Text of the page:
• The study found that approximately 92% of the patients have functional BCIR pouches at least one year after surgery.
  • 87.2% of patients required no or minor subsequent surgery to ensure a functioning pouch.
  • 6.5% of patients required subsequent excision (removal) of the pouch. The majority of these pouch excisions occurred within the first year (63.6%).
  • Re-operation rate for major pouch-related complications (other than pouch removal) was 12.8%. These complications included slipped valve (6.3%), valve fistulas (4.5%), and pouch fistulas (6.3%). Of the 32 patients treated for valve slippage, 23 achieved a fully functioning pouch. Pouch or valve fistulas affected 52 patients, 39 ultimately achieved successful results. Pouch leaks occurred in 11 patients, of these 7 have functioning pouches.
  • Complications not related to the pouch itself parallel those that accompany other abdominal surgeries. The most frequent is small bowel obstruction, which occurred in 50 patients, 20 of whom required surgical intervention.
  • "Several questions were administered to patients whose responses revealed a significant improvement in general quality of life, state of mind, and overall health.[9] Over 87% of the patients in this study feel their quality of life is better after having the BCIR.
  • Conclusion: "The BCIR represents a successful alternative to patients with a conventional Brooke ileostomy or those who are not candidates for the IPAA."[9]



In 1999 American Society of Colon and Rectal Surgeons published a unique study on 42 patients with a failed IPAA/J-pouch who converted to the Barnett modification of the Kock pouch (BCIR). The authors note that their study is significant in the very large number of patients,[11] approximately 6 times more than studied by any previous author.[12] The study was published in Diseases of the Colon and Rectum in April 1999.[12]

  • The study found that forty (95.2%) patients of the failed IPAA population reported fully functioning pouches.
  • Two pouches were excised, one after development of a pouch vesical fistula, the other after emergence of Crohn's disease, which had not been diagnosed at the time of the original colectomy.
  • The study found that "Forty (100%) of the patients with failed IPAAs who retained their pouch rated their life after the continent ileostomy as better or much better than before."[12]
  • Conclusion: "The continent ileostomy offers an alternative, with a high degree of patient satisfaction, to those patients who face the loss of an IPAA."[12]

Notes

  1. Patients may place a simple dressing over the flush stoma.
  2. Dr. Barnett states that over a period of 9 years (and 315 patients) they strove to decrease malfunctioning pouches and the need for additional operations.
  3. The intestinal collar communicates with the pouch in such a way that buttresses the nipple valve and conduit, providing increased security against leakage.
  4. Leakage through one of the reservoir suture lines used to be a much more common complication than it is today, thanks to improved construction of the reservoir and careful selection of patients.
  5. There is no cure for ulcerative colitis, but surgery may be recommended in chronic cases where medical therapy fails. Surgical options include a proctocolectomy, or creating a Brooke ileostomy or continent ileostomy.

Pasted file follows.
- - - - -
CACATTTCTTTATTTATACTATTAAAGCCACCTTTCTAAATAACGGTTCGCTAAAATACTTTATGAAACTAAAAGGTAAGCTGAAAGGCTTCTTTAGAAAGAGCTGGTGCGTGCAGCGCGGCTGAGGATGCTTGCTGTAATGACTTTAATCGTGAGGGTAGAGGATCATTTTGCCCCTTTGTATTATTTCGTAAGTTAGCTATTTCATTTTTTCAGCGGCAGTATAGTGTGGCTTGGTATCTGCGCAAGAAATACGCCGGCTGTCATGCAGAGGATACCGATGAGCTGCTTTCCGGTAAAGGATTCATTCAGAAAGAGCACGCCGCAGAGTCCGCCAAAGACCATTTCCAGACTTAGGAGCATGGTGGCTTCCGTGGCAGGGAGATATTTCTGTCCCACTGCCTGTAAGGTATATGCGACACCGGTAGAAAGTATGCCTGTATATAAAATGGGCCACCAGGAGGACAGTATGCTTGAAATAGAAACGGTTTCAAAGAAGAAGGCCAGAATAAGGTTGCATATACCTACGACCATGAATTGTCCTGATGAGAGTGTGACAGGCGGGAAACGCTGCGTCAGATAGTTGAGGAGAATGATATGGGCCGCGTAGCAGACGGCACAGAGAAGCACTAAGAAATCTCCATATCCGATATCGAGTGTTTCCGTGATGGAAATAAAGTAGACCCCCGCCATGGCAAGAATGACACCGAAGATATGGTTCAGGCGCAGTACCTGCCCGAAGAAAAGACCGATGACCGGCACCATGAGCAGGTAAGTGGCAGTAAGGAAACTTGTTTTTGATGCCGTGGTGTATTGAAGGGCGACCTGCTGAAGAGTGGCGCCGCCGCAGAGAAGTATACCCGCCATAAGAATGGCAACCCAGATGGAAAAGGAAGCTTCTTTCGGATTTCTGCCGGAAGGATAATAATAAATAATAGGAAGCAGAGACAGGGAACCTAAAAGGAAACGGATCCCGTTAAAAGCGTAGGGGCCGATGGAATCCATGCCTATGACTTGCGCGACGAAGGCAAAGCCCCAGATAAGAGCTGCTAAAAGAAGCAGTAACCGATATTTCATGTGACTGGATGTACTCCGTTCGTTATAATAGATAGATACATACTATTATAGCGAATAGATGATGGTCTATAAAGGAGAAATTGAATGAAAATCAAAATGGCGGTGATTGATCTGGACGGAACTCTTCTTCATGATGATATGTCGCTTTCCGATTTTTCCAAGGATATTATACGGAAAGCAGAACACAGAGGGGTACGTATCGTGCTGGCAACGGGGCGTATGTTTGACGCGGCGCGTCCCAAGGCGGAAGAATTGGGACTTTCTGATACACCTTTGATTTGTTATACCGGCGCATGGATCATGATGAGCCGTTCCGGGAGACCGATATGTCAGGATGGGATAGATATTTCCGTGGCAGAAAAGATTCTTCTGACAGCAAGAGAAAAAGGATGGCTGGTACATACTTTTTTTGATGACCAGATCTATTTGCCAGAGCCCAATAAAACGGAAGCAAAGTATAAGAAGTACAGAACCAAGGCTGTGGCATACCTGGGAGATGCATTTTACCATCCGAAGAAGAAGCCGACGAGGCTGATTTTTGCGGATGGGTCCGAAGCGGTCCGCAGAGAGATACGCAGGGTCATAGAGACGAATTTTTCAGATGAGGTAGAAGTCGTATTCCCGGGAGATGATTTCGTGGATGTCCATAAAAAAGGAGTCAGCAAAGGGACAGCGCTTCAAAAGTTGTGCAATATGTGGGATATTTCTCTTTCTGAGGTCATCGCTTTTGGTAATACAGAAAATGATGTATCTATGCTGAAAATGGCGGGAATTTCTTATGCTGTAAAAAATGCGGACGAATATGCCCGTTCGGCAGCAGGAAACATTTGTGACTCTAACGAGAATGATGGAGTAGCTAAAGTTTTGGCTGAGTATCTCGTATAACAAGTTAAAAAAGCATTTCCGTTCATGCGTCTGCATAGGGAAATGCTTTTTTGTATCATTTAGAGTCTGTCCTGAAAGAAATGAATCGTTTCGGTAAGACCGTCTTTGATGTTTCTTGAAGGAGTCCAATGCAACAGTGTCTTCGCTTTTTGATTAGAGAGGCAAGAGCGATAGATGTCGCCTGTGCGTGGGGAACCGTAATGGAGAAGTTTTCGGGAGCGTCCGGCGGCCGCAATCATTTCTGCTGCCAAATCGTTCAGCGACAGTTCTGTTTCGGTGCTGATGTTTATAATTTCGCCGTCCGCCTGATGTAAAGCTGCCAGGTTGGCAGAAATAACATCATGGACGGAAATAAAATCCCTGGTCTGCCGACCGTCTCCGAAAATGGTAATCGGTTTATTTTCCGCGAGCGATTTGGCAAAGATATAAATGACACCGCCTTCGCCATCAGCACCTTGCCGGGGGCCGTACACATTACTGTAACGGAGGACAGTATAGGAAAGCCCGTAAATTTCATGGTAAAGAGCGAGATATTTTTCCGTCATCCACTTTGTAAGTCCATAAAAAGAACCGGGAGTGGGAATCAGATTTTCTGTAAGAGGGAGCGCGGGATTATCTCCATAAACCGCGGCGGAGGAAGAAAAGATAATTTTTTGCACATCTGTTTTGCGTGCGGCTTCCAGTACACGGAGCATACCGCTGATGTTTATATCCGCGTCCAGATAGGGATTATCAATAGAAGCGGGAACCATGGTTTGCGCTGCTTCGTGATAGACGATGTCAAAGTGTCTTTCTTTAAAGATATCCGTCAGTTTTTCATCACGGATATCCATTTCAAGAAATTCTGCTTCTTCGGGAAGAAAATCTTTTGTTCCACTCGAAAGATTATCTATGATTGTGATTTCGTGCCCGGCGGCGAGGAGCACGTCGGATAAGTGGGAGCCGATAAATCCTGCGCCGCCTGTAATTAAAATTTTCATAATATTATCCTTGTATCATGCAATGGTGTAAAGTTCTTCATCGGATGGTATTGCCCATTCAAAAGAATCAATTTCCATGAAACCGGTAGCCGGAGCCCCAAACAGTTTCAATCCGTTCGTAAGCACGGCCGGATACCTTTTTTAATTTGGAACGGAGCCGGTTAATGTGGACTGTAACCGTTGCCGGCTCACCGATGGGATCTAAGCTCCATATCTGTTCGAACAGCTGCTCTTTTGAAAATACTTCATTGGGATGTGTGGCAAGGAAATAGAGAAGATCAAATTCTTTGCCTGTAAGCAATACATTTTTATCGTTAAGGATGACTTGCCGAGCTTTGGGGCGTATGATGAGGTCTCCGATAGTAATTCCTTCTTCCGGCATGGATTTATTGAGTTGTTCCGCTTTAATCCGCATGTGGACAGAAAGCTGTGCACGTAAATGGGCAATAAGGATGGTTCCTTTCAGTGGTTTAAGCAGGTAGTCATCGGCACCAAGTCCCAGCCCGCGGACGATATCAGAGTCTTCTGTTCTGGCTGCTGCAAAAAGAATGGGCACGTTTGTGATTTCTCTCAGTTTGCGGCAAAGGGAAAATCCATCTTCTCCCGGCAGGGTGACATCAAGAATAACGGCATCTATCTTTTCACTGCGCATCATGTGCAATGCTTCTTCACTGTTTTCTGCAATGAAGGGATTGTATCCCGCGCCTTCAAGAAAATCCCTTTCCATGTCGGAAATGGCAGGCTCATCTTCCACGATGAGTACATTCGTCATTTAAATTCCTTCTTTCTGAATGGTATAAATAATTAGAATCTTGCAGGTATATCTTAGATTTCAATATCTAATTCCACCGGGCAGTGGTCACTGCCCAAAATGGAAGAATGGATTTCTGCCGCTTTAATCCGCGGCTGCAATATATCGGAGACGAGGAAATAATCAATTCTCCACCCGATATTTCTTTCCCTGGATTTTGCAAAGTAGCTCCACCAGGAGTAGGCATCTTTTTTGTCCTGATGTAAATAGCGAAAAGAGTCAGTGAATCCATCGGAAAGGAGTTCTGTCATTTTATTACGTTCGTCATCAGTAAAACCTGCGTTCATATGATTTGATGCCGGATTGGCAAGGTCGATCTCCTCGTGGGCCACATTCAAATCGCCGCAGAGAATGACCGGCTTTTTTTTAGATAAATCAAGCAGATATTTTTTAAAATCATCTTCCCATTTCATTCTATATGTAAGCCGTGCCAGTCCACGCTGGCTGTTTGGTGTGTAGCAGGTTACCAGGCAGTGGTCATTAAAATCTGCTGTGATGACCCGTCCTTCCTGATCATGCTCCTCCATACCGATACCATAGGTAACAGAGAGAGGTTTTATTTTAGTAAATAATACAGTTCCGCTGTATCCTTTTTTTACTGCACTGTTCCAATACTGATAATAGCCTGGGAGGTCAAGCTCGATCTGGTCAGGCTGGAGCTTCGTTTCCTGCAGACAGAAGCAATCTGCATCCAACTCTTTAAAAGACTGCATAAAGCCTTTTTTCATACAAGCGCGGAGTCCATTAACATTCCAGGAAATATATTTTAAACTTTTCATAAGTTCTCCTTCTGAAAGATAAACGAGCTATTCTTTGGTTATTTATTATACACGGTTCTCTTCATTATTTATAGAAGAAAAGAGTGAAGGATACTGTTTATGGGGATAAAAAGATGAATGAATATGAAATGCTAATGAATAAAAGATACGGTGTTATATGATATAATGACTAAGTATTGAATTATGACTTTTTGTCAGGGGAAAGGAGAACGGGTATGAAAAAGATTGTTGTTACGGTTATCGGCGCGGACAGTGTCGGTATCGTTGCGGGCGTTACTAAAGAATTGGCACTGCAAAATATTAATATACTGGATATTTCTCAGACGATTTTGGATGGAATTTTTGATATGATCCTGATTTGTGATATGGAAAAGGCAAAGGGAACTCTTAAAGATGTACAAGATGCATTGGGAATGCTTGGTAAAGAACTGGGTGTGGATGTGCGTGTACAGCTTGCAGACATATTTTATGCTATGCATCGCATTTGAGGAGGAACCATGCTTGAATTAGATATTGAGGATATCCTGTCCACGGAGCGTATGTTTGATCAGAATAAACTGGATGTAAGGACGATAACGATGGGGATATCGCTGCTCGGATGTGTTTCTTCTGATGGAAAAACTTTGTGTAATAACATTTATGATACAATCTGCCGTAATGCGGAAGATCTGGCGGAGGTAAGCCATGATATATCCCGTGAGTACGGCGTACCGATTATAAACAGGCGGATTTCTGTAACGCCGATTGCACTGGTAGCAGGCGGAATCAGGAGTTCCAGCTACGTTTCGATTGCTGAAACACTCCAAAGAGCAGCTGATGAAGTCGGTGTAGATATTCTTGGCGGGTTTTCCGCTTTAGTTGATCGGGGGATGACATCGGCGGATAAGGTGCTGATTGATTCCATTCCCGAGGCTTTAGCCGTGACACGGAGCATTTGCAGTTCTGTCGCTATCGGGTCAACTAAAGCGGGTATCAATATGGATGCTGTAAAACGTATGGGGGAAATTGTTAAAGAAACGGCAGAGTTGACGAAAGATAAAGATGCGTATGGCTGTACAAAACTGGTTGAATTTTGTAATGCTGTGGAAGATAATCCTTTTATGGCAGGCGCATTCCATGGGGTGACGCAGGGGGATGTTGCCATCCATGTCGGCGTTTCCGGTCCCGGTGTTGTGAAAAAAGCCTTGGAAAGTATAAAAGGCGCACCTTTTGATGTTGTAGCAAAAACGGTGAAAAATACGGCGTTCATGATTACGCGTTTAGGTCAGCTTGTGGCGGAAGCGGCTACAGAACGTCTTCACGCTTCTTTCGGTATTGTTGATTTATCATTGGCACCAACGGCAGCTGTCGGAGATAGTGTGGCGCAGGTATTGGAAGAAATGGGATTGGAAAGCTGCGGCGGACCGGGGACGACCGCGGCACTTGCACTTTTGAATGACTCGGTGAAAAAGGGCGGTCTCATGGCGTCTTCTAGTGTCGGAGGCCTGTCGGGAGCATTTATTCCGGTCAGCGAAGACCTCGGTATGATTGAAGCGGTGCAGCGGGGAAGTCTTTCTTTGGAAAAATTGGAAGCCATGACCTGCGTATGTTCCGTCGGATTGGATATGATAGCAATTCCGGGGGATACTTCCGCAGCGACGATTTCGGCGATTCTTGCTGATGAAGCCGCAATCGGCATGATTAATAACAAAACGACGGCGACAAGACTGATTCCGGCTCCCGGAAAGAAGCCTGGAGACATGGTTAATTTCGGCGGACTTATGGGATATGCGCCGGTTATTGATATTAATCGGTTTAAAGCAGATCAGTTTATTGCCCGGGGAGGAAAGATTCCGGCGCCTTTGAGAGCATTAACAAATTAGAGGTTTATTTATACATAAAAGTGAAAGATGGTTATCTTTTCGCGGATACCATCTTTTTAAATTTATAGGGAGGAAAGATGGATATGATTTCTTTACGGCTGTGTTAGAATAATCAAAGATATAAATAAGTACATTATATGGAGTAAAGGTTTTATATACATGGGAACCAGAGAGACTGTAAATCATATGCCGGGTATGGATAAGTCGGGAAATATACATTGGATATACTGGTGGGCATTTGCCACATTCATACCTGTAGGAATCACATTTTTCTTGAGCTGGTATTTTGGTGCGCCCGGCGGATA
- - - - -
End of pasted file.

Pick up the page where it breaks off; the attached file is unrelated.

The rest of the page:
References

  1. "Ostomy". ASCRS. http://www.fascrs.org/patients/treatments_and_screenings/ostomy/. Retrieved 16 December 2012. 
  2. 2.0 2.1 2.2 Corman, Marvin (1993). Colon and Rectal Surgery. Philadelphia: Lippincott Williams & Wilkins. pp. 966–973. ISBN 0397511787. 
  3. 3.0 3.1 3.2 3.3 Barnett, William. (January 1989), "Current Experiences with the Continent Intestinal Reservoir", Surgery, Gynecology & Obstetrics, 168:1-5.
  4. Lian L, Fazio VW, Remzi FH, Shen B, Dietz D, Kiran RP. (August 2009) "Outcomes for patients undergoing continent ileostomy after a failed ileal pouch-anal anastomosis", Diseases of the Colon & Rectum (American Society of Colon and Rectal Surgeons) 52(8):1409-14; discussion 4414-6, doi: 10.1007/DCR.0b013e3181ab586b
  5. "Ulcerative Colitis". ASCRS. http://www.fascrs.org/patients/conditions/ulcerative_colitis/. Retrieved 16 December 2012. 
  6. Dietz, David. "Familial Adenomatous Polyposis (FAP)". ASCRS. http://www.fascrs.org/physicians/education/core_subjects/2006/fap/. Retrieved 16 December 2012. 
  7. McLeod RS. (2003), "Surgery for inflammatory bowel diseases", Dig Dis. 21(2):168-79.
  8. "Colorectal Diseases and Treatments". ASCRS. http://www.fascrs.org/aboutus/press_room/backgrounders_and_tip_sheets/colorectal/. Retrieved 16 December 2012. 
  9. 9.0 9.1 9.2 9.3 Mullen, Patrick; Behrens, Donald; Chalmers, Thomas; Berkey, Catherine; Paris, Martin; Wynn, Michael; Fabito, Daniel; Gaskin, Ronald; Hughes, Tyler; Schiller, Don; Veninga, Francis; Vilar, Pio; Pollack, James. (June 1995), "Barnett continent intestinal reservoir: Multicenter experience with an alternative to the Brook ileostomy", Diseases of the Colon & Rectum (American Society of Colon and Rectal Surgeons) 38(6):573-582, doi: 10.1007/BF02054114>
  10. 10.0 10.1 Vernava III, A. M.; Goldberg, S. M. (1 June 1988), "Is the Kock pouch still a viable option?", International Journal of Colorectal Disease (Springer-Verlag) 3(2):135-138, doi: 10.1007/BF01645320, ISSN: 0179-1958
  11. Behrens, Donald T.; Paris, Martin; Luttrell, Josiah. (May 1999), "The Authors Reply", Diseases of the Colon & Rectum (American Society of Colon and Rectal Surgeons) 42(5)
  12. 12.0 12.1 12.2 12.3 Behrens, Donald T.; Paris, Martin; Luttrell, Josiah. (April 1999), "Conversion of failed ileal pouch-anal anastomosis to continent ileostomy", Diseases of the Colon & Rectum (American Society of Colon and Rectal Surgeons) 42(4):490-6.

External links

  • [1] BCIR.com
  • [2] BCIRprocedure.com
  • [3] ileostomy-surgery.com
  • [4] American Society of Colon & Rectal Surgeons